From Sacred Places to Playing Fields — The Long Struggle for Dignity and Respect
Suzan Shown Harjo
9th Annual Peter A. Jaszi Distinguished Lecture on Intellectual Property
October 1, 2020 | 6:00pm
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A single bright thread runs through the half-century+ career of writer-curator-activist Suzan Shown Harjo. Insistence on the fundamental human right to dignity and respect has unified such causes as repatriating plundered Native American remains and sacred objects, protecting sacred places, building institutions to promote cultural understanding, and eliminating sports teams’ use of “Indian" names, symbols, and mascots. In its next phase, the struggle for dignity and respect includes advocacy for new laws and changes to existing ones that put Pueblos, Nations and Tribes in their proper place in law and policy, self-determining and in the position of deciding how to safeguard their own heritages, identities, histories, legacies and future.
Suzan Shown Harjo
Suzan Shown Harjo is President of the Morning Star Institute, an advocacy group she founded in 1984 for Native culture and education. Her name is most often associated with the successful trademark cancellation proceeding against the Washington football franchise, a request she initiated in 1992, but saw tied up in federal courts for over two decades. Despite the recent notoriety of that particular issue, she had worked steadfastly for many years trying to convince the larger world of professional and scholastic sports to renounce the use of team names, mascots and imagery promoting negative stereotypes of Native Americans.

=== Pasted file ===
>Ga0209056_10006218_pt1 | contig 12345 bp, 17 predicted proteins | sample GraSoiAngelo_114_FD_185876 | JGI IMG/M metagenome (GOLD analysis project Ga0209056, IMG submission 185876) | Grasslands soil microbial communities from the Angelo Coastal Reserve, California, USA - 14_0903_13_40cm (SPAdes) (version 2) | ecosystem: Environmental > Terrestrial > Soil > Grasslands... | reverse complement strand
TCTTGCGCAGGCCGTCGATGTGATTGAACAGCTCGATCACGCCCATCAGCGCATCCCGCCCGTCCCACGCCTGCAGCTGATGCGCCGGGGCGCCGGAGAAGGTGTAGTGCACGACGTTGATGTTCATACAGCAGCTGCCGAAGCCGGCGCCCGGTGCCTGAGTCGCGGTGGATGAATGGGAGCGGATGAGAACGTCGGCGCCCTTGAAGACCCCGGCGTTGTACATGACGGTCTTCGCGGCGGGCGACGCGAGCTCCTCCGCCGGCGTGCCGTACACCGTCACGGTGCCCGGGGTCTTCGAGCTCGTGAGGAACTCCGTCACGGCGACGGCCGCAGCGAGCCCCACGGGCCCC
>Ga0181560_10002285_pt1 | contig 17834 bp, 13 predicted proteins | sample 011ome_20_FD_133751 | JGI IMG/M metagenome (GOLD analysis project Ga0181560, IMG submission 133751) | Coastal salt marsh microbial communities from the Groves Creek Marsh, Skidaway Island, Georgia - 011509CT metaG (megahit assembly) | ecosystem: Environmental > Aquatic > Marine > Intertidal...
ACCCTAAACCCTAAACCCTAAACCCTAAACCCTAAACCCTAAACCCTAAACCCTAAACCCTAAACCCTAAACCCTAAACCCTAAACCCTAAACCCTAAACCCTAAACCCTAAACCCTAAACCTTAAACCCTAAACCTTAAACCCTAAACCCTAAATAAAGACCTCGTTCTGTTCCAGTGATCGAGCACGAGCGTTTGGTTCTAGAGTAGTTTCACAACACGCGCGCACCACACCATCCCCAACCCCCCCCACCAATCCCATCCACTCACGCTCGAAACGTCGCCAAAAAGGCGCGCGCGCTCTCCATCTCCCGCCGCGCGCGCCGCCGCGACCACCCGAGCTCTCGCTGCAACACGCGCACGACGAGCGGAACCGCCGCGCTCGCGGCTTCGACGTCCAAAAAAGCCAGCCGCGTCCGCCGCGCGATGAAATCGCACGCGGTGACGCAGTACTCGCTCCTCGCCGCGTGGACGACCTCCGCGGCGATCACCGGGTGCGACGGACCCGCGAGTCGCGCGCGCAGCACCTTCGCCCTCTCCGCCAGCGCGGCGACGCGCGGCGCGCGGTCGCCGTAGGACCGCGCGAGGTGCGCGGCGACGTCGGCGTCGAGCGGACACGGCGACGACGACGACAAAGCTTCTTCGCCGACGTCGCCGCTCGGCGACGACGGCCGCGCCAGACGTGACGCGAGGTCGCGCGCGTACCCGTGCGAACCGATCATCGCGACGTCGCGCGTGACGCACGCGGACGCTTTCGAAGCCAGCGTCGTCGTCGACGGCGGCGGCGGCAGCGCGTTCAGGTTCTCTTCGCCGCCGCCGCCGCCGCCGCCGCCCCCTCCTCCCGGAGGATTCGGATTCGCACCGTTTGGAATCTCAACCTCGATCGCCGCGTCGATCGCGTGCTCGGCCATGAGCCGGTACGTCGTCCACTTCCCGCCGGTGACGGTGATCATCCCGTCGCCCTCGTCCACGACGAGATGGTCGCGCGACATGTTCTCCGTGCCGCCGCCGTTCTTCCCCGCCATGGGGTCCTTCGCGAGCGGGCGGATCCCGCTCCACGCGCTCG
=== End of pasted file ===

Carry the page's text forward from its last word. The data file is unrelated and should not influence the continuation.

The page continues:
Harjo's meritorious good works and quest for Native justice go well beyond those efforts. Over her long career she has worked to preserve and protect Native sacred places, human remains, tribal sovereignty and cultural property. Suzan was the driving force behind most of the important laws protecting Native American cultures and arts including the 1996 Executive Order on Indian Sacred Sites, the 1990 Native American Graves Protection and Repatriation Act, the 1989 National Museum of the American Indian Act, and the 1978 American Indian Religious Freedom Act. She served as executive director of the National Congress of American Indians from 1984-1989 and continues to serve as co-chair of their subcommittee on Human, Religious, and Cultural Concerns. She was also a founder of the National Museum of the American Indian and guest curator of the museum’s current exhibit Nation to Nation: Treaties Between the United States and American Indian Nations. She is also a prolific writer, poet, and accomplished scholar.
Harjo was awarded the Presidential Medal of Honor - the nation's highest civilian honor - in 2014.
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